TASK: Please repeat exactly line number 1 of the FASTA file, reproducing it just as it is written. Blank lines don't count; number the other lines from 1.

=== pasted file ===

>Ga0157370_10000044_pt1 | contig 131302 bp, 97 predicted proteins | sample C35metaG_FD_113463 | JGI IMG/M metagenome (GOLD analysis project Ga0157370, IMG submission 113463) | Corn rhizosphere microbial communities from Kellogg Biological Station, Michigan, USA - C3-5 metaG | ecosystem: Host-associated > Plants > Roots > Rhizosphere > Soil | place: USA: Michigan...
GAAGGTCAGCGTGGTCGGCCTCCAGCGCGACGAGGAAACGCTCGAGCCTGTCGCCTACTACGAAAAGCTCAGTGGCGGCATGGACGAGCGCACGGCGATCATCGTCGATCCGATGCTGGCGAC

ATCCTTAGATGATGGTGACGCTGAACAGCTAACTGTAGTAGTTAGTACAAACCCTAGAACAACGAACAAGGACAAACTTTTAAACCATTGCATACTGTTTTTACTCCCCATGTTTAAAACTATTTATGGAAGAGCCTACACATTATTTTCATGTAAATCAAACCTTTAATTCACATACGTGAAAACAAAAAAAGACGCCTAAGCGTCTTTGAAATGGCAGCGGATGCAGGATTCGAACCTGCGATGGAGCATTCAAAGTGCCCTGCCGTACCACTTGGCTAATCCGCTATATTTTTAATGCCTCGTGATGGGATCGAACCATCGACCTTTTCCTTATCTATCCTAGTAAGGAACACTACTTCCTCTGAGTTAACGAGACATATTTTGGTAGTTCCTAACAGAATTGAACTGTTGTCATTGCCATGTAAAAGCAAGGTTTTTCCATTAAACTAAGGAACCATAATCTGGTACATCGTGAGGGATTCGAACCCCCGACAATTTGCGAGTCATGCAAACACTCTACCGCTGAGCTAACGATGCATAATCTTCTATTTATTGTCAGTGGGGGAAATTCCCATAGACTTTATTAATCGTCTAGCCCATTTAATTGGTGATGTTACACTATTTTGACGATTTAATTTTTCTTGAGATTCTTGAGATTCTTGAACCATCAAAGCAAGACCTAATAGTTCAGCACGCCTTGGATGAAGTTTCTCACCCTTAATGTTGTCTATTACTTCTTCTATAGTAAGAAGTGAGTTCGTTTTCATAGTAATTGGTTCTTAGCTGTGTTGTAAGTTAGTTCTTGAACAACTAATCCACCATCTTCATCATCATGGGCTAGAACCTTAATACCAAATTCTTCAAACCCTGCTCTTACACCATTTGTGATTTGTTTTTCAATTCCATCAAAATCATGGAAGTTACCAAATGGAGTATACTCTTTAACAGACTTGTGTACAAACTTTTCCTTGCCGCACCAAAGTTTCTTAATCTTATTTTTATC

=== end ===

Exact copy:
>Ga0157370_10000044_pt1 | contig 131302 bp, 97 predicted proteins | sample C35metaG_FD_113463 | JGI IMG/M metagenome (GOLD analysis project Ga0157370, IMG submission 113463) | Corn rhizosphere microbial communities from Kellogg Biological Station, Michigan, USA - C3-5 metaG | ecosystem: Host-associated > Plants > Roots > Rhizosphere > Soil | place: USA: Michigan...